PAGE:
Recommendation: Focus on urea prices, not higher operating rates

How operating rates affect prices

Operating rates are one measure that affects supply. When operating rates rise, the supply of nitrogenous fertilizers such as urea can outpace increases in demand. This can have a negative impact on fertilizer prices as competition intensifies. On the contrary, when operating rates fall, they can have a positive effect on prices via tighter supply.

China Urea Operating Rate 2013-10-01Enlarge Graph

Operating rates rose in September

For the month of September, the operating rate for Chinese plants that manufacture urea rose from 75% in August to 78%. Traditionally, analysts often view a higher operating rate as a positive sign regarding the industry’s fundamentals. This is because when demand rises, manufacturers will often increase output, which will push operating rates up. Sometimes, sales prices will also rise if the marginal cost to suppliers due to additional demand is higher.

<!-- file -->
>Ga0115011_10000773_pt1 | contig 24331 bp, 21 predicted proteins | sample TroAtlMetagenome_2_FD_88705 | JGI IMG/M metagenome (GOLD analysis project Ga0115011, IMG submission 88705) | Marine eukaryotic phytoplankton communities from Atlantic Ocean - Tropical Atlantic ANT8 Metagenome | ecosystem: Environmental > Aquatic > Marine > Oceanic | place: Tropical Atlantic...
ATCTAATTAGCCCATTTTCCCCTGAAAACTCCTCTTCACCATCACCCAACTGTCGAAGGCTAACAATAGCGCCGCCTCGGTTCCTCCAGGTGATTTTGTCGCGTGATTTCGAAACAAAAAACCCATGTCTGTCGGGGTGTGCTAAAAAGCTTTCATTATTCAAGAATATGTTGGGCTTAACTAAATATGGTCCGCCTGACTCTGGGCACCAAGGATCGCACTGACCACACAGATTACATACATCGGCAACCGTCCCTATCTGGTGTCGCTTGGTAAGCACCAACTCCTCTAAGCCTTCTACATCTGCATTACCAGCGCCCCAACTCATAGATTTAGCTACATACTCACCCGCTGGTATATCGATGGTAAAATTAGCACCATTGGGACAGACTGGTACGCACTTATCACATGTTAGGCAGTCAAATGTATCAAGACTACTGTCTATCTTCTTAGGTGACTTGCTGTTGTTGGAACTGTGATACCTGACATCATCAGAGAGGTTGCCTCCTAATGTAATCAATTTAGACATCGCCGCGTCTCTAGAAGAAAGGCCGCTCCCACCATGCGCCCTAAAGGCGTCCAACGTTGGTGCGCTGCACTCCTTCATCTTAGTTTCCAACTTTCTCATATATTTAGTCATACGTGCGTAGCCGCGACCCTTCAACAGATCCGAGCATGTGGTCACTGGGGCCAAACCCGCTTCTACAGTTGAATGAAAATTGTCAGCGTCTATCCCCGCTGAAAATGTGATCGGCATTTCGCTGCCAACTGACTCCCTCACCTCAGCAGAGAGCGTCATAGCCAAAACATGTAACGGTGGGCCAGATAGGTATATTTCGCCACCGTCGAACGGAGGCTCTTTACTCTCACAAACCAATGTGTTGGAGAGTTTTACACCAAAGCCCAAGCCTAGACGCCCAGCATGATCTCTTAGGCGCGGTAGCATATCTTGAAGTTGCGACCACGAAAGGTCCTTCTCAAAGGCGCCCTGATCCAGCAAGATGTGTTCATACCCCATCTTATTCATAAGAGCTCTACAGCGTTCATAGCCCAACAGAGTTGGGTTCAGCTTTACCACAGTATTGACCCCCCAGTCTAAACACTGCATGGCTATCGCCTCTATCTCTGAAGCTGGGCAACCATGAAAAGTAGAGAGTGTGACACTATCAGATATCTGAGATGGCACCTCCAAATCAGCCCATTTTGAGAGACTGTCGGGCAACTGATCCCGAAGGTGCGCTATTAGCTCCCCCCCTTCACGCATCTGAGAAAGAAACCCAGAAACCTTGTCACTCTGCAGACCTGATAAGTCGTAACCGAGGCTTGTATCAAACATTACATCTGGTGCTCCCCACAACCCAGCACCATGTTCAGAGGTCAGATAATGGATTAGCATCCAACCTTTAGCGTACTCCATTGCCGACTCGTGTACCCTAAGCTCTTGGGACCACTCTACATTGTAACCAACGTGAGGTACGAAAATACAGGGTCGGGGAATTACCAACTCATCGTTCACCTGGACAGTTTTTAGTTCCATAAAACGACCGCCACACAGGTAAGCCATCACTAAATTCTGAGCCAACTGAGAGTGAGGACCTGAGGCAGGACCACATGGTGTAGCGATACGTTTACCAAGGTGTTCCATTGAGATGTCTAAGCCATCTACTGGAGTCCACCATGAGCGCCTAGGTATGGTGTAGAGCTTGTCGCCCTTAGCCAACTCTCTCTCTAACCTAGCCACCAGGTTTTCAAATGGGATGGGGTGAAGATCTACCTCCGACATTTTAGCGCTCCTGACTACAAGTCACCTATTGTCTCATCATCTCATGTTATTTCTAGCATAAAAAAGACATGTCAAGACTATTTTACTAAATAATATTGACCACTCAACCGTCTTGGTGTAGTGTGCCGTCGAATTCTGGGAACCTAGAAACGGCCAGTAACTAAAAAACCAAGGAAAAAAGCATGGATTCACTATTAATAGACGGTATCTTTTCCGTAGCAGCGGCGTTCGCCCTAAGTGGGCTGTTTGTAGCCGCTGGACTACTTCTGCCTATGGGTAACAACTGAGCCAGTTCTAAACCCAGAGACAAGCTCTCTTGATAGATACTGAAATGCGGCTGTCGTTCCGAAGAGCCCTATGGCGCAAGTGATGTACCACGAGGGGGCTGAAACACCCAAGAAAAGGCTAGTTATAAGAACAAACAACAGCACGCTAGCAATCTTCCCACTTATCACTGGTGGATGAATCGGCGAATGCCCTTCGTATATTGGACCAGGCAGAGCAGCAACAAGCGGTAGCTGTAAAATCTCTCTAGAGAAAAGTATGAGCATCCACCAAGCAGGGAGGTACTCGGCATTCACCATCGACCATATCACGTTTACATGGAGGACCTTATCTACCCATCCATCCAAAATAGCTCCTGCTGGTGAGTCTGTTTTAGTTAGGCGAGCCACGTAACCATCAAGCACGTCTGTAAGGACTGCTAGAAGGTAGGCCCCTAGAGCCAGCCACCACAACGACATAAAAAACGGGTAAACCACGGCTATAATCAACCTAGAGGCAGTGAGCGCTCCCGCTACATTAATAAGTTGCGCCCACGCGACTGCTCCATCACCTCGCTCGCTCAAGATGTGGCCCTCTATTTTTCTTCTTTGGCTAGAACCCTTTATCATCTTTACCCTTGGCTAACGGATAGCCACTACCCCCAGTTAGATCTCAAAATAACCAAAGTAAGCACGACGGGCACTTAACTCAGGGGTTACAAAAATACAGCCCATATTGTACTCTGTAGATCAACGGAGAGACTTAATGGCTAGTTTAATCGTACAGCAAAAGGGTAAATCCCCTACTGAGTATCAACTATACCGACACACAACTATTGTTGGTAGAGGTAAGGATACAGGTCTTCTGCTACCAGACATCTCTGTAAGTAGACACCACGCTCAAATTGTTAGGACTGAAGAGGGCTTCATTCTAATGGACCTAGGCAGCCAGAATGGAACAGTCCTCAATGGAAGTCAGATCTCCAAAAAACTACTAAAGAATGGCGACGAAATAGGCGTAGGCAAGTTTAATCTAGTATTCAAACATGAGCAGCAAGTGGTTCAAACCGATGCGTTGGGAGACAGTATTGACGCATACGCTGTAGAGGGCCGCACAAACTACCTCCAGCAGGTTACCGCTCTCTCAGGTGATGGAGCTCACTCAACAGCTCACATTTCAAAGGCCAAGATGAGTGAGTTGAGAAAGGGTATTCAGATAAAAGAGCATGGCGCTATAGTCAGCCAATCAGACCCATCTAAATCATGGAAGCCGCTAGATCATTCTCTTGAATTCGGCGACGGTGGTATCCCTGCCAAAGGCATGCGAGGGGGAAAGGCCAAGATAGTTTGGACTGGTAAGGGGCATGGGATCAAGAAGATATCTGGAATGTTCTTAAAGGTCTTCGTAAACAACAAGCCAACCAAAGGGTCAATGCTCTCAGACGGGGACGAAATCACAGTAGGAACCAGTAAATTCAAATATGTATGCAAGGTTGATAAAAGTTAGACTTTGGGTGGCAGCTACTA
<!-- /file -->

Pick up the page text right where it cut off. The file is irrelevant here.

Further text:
When is a higher operating rate negative?

However, there are cases when higher operating rates can negatively impact industry revenue and earnings. This can occur due to lower production costs and industry competition heating up, which is what we’ve seen during the first half of 2013, as Chinese producers enjoyed lower coal prices and became the price setter for global urea prices. As a result, the higher operating rate had a negative impact on the share prices of fertilizer stocks like CF Industries Holdings Inc. (CF), Agrium Inc. (AGU), Terra Nitrogen Company LP (TNH), and Potash Corp. (POT), which manufacture nitrogenous products, as well as the Market Vectors Agribusiness ETF (MOO).

Follow changes in urea prices

Although operating rates fell two months ago, the drop was driven more by additional capacity rather than lower production. September’s increase likely reflects higher output, which can negatively impact urea prices over the short term if demand doesn’t rise. But as farmers are soon expected to purchase more fertilizers in China as export taxes rise again, the increased output could be absorbed and support urea prices. Follow urea prices, and use the operating rate to develop an understanding of what’s happening in the industry.